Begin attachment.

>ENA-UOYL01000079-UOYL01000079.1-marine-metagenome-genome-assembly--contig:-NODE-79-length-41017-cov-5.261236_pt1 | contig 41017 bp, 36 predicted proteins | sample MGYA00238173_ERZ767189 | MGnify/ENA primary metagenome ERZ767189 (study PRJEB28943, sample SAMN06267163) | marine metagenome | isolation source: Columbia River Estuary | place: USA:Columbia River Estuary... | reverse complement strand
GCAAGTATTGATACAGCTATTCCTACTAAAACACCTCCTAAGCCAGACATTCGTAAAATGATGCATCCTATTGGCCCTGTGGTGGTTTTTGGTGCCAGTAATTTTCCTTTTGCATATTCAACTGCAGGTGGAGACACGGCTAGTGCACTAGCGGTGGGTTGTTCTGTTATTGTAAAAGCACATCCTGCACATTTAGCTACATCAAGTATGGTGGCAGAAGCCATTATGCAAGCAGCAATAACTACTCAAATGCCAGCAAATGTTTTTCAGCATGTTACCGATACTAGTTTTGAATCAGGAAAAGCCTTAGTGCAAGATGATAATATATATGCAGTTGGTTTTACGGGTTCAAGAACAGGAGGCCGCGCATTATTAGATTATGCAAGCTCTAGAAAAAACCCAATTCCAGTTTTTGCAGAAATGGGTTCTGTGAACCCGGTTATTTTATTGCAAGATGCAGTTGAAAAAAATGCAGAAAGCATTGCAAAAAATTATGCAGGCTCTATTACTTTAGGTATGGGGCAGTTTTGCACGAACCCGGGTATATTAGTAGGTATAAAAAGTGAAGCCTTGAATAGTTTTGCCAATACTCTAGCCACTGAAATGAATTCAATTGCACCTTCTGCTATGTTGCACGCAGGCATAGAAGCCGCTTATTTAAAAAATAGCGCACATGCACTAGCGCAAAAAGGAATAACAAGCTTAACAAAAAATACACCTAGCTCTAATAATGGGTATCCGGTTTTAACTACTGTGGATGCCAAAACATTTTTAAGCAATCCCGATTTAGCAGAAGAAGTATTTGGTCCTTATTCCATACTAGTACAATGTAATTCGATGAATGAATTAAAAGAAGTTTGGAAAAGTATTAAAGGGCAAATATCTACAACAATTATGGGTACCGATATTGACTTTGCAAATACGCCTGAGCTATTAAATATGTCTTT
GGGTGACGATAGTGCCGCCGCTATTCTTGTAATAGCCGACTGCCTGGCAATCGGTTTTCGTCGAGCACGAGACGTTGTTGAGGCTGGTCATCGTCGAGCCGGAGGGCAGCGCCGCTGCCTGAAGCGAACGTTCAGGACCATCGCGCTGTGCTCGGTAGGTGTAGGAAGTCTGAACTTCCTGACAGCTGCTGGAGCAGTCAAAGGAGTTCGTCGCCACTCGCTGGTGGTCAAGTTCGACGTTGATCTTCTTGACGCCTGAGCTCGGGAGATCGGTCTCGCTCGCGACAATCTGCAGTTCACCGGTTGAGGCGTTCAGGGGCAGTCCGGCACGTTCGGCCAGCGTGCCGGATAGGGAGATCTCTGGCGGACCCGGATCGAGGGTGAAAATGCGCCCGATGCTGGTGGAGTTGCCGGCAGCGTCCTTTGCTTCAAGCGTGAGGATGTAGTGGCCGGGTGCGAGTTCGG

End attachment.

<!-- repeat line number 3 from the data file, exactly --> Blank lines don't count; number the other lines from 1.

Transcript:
GGGTGACGATAGTGCCGCCGCTATTCTTGTAATAGCCGACTGCCTGGCAATCGGTTTTCGTCGAGCACGAGACGTTGTTGAGGCTGGTCATCGTCGAGCCGGAGGGCAGCGCCGCTGCCTGAAGCGAACGTTCAGGACCATCGCGCTGTGCTCGGTAGGTGTAGGAAGTCTGAACTTCCTGACAGCTGCTGGAGCAGTCAAAGGAGTTCGTCGCCACTCGCTGGTGGTCAAGTTCGACGTTGATCTTCTTGACGCCTGAGCTCGGGAGATCGGTCTCGCTCGCGACAATCTGCAGTTCACCGGTTGAGGCGTTCAGGGGCAGTCCGGCACGTTCGGCCAGCGTGCCGGATAGGGAGATCTCTGGCGGACCCGGATCGAGGGTGAAAATGCGCCCGATGCTGGTGGAGTTGCCGGCAGCGTCCTTTGCTTCAAGCGTGAGGATGTAGTGGCCGGGTGCGAGTTCGG